The Jerusalem artichoke is produced to a very limited extent for American markets. It is native to the northern part of the United States and to parts of Canada. Although the tubers, which constitute the edible part, are regarded as equal to the potato in nutritive value, the taste is not relished by most people. They may be served boiled, pickled or cooked for salads. The tubers are most valued for stock feeding. Hogs are especially fond of them and are sometimes privileged to harvest the crop.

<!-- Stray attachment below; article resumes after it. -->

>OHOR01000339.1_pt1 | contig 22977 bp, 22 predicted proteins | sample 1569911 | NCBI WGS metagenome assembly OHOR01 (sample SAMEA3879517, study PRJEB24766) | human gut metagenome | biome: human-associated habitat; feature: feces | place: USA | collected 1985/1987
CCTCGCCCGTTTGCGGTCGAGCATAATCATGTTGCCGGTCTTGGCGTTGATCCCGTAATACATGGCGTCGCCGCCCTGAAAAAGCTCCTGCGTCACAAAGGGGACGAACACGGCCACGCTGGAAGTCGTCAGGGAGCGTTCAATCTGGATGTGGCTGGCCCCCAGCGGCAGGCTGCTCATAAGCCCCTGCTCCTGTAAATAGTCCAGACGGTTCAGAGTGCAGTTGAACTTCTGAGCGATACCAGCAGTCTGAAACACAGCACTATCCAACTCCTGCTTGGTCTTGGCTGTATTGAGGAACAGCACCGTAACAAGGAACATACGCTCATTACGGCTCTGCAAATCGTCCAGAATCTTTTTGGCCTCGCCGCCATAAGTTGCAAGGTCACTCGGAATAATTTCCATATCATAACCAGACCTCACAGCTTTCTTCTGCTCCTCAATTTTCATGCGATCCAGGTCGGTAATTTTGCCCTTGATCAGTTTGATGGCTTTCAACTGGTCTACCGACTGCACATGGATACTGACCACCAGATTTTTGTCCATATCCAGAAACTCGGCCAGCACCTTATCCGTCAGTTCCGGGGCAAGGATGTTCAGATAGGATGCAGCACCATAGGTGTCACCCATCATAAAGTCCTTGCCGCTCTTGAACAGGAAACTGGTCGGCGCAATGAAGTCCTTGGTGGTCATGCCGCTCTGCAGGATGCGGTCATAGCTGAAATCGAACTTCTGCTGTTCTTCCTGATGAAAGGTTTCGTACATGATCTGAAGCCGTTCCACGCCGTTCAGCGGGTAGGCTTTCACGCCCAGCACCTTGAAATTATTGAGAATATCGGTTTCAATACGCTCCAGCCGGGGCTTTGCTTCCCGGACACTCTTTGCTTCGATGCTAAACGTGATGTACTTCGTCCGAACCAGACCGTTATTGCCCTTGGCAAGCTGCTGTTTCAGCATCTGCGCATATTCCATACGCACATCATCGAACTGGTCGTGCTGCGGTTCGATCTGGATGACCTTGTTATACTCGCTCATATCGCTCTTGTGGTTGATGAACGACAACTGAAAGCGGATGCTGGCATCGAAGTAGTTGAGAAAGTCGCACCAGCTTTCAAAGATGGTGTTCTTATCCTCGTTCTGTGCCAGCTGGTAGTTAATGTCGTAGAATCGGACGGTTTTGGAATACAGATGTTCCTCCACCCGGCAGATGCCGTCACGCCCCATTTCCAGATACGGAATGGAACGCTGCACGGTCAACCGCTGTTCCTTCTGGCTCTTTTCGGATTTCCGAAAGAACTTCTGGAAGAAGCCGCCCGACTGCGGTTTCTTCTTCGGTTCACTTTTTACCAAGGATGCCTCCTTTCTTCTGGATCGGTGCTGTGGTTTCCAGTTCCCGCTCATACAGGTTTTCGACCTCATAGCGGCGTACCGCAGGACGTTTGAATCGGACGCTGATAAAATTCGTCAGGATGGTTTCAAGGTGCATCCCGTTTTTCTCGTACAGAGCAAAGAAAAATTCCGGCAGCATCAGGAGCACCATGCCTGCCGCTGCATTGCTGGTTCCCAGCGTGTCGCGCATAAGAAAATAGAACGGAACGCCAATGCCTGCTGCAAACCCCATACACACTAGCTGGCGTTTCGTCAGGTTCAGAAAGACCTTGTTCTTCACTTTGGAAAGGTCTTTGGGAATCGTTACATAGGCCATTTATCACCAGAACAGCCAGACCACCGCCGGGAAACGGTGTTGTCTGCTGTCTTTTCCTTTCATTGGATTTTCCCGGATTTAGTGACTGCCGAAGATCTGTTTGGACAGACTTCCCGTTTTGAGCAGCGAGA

This vegetable does well in poor soil, but responds to liberal feeding. Sandy loams are preferred. Under favorable conditions the plants are said to yield 500 to 1,000 bushels an acre. The tubers may be planted whole, or cut into one to three-eye pieces, in the same way that potatoes are prepared for planting. Planting very early in the spring is essential to heavy yields. The rows should be about 3 feet apart, and the tubers or cut pieces 15 to 18 inches apart in the row. As soon as the tops are dead the crop may be dug, or left in the ground all winter without danger of injury by freezing.